TPA was founded in 2011 as a 501(c)(6) nonprofit, educational and advocacy organization dedicated to educating the public through the research, analysis and dissemination of information on the governments effects on the economy. TPA through its network of taxpayers will hold politicians accountable for the effects of their policies on the size, scope, efficiency and activity of government and offer real solutions to runaway deficits and debt.
Mr. Williams is an expert on government waste and the budget process. His television appearances include: “ABC News with Peter Jennings,” “Hannity and Colmes,” CNN, and Fox News. He has also appeared on numerous local network affiliates. Mr. Williams has appeared on hundreds of radio talk shows from coast to coast, including WBZ in Boston, WGN in Chicago, KABC in Los Angeles, WCBS in New York, and WOAI in San Antonio.
Mr. Williams has testified numerous times on government waste issues before committees of the United States Senate and House of Representatives.
During his 18 years in Washington, DC, Mr. Williams has been instrumental in the development of strict criteria to define pork-barrel spending that is used by members of Congress and the media.
Mr. Williams has traveled to Great Britain, Jamaica, and South Korea to help establish groups similar to TPA in those countries.
Mr. Williams has a Masters of Art in Political Science from Villanova University, and a Bachelor of Science in Telecommunications from Kutztown University.
Gina Rinehart, the richest person in Australia, and her company, Roy Hill, just received preliminary approval for $694 million in financing from the Export-Import Bank of the United States (Ex-Im Bank).
Throughout the history of the country, Congress has done some pretty dumb things and their recent abysmal approval ratings shows that the American public is losing faith.
As is par for the course in recent years, House conservatives again find themselves the vanguard against big-spending machinations from the Executive Branch and the Senate.
Abound Solar, the solar panel manufacturing company famous for going bankrupt last year after receiving millions of dollars in taxpayer-backed loans, is making headlines again: according to recent media reports, the price tag on the clean up of the company's "unknown hazardous waste" is as high as $3.7 million.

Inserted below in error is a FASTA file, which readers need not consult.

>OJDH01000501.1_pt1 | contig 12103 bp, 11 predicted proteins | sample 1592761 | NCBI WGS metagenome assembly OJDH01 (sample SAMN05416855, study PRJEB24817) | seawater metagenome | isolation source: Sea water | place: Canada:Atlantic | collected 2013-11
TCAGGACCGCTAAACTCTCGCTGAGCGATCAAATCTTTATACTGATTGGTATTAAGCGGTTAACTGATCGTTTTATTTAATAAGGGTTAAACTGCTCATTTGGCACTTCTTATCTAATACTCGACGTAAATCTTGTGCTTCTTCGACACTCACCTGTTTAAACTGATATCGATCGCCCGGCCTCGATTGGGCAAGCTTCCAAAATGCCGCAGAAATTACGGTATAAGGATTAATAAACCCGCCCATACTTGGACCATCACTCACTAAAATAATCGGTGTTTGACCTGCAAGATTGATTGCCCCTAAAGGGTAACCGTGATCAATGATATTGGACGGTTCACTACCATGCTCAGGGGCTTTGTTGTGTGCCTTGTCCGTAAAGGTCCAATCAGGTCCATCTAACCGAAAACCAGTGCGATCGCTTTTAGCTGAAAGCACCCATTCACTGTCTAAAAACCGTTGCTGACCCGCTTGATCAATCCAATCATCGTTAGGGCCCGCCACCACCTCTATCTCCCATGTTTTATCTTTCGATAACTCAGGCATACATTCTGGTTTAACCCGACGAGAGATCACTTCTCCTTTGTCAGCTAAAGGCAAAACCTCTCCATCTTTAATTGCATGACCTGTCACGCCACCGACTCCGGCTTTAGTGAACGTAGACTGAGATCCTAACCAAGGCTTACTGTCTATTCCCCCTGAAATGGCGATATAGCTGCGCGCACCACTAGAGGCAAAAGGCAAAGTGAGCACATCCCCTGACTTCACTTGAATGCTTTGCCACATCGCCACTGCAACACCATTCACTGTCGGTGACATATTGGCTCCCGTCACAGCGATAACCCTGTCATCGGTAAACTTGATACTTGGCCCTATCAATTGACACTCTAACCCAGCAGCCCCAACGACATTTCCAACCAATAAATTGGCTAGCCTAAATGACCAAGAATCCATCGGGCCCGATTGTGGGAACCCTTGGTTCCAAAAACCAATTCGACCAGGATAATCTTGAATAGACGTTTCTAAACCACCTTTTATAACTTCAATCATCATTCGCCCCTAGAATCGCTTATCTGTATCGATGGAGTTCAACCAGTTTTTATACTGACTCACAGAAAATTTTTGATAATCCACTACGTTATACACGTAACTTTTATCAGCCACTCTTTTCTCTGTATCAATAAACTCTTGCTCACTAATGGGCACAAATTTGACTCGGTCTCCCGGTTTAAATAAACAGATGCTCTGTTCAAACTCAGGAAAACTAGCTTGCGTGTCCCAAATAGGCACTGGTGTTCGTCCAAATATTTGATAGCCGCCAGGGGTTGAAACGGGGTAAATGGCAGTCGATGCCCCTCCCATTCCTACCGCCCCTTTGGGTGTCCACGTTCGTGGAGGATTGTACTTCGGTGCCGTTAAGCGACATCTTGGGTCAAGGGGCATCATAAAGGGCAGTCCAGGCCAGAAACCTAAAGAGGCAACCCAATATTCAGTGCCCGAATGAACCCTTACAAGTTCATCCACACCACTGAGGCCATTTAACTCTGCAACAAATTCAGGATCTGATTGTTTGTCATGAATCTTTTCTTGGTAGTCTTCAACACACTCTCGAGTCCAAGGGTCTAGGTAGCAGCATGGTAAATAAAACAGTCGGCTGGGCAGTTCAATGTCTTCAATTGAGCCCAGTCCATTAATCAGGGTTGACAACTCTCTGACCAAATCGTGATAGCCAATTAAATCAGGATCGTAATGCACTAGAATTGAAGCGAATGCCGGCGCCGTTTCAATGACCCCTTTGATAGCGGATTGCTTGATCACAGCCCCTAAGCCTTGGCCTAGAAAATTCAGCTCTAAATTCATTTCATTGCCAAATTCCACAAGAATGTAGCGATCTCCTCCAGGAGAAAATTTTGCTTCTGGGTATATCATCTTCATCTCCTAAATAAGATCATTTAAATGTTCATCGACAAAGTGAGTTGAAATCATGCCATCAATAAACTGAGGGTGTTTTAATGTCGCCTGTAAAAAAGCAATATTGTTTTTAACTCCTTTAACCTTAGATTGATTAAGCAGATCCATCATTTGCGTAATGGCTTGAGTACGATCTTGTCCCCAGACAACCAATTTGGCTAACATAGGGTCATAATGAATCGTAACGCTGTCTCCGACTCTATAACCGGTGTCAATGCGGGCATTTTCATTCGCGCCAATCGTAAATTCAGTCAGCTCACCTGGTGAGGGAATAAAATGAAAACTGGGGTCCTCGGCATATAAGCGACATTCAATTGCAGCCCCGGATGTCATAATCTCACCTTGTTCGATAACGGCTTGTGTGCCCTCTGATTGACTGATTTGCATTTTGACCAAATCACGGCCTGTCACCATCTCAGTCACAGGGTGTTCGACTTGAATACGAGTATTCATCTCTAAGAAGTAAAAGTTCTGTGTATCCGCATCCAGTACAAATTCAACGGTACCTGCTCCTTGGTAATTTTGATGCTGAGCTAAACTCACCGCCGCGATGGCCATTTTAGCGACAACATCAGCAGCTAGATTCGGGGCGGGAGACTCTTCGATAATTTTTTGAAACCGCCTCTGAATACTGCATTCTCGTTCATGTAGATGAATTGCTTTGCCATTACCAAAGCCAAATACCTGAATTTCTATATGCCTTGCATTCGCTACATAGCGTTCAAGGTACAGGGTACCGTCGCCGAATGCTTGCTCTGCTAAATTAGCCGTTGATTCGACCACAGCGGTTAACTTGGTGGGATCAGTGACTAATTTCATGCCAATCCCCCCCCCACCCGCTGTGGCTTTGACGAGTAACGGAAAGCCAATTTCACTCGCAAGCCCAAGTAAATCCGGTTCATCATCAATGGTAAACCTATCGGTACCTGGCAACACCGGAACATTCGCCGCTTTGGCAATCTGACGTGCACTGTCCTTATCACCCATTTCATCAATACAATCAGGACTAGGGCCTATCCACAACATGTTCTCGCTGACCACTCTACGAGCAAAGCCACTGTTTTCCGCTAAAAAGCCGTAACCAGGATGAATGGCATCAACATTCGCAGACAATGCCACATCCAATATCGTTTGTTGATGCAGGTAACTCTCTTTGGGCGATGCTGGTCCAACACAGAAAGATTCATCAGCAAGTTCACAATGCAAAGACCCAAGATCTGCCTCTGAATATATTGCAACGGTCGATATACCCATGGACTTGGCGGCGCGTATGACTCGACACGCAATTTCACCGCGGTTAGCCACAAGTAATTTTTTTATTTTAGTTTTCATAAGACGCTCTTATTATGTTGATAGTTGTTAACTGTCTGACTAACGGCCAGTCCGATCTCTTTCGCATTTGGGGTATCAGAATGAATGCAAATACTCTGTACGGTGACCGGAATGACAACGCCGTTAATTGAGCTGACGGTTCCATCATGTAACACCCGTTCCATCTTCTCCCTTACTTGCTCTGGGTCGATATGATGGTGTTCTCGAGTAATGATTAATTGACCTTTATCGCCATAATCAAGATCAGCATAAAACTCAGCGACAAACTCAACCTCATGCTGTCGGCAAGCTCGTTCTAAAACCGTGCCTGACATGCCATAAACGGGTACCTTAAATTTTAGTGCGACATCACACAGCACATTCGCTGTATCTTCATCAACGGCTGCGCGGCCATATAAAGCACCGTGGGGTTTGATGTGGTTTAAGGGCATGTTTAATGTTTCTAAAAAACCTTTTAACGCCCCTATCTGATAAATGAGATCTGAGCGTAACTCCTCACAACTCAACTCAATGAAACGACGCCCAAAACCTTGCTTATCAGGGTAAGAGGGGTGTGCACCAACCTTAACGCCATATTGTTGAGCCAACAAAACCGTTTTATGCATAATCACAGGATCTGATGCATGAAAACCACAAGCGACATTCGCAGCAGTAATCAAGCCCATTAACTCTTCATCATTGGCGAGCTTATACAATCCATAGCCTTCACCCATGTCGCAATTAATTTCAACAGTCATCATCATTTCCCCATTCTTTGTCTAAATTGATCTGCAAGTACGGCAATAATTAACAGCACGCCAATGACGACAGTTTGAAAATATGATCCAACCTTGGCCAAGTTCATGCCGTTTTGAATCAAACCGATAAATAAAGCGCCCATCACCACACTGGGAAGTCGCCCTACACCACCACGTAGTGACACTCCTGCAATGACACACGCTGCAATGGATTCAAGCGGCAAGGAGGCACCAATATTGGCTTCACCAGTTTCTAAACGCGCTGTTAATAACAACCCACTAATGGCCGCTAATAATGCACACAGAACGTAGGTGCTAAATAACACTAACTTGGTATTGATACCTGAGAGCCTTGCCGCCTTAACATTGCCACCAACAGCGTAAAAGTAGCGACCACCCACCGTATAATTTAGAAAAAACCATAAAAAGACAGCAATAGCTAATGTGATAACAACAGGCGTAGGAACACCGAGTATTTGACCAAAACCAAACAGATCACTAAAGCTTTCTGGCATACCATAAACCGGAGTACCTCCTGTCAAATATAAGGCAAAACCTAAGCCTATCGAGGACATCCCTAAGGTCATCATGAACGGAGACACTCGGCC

The Obamacare train is clearly in motion, and it has had quite a bit of trouble leaving the station.
As the American people grapple with the consequences of a government shutdown, there are many federal agencies that are vital to the United States economy that will be affected. However, the closure of at least one government agency should be met with relief, the United States Export-Import Bank’s (Ex-Im Bank). Thankfully operations at Ex-Im Bank have ceased and this is probably for the best, especially in light of recent revelations that the Bank loaned $33.6 million in taxpayer funds to a Abengoa – a Spain-based green energy company – whose advisory board includes former New Mexico Gov. Bill Richardson.
What many Americans may not know is that the substance that is poured into millions of American fuel tanks every year can no longer be classified as gasoline.
Representatives earn three times more than the average American. Their taxpayer-provided salaries of $174,000 also include retirement benefits equal to $82,000 per year.
axpayers look to Congress to seize upon opportunities to stop federal agencies when they run amok. Congress had unique opportunity to reign in the Export-Import Bank (Ex-Im Bank), which has a litany of egregious practices, by not re-confirming Fred Hochberg as the agency’s chairman and president.
This week, in Seoul, South Korea, government representatives from 176 United Nations (UN) member-states will meet to discuss proposals ostensibly aimed at curbing tobacco use worldwide.
American taxpayers are quite often skeptical and critical of federal government bureaucracies. That skepticism is amplified when applied to international institutions like the European Union (EU) and the United Nations (UN), which receives more than $1 billion in taxpayer dollars.
Congress has supposedly banned earmarks. However, since the ban, billions of dollars in pet projects were added in the fiscal year 2011 budget which was just finalized last month.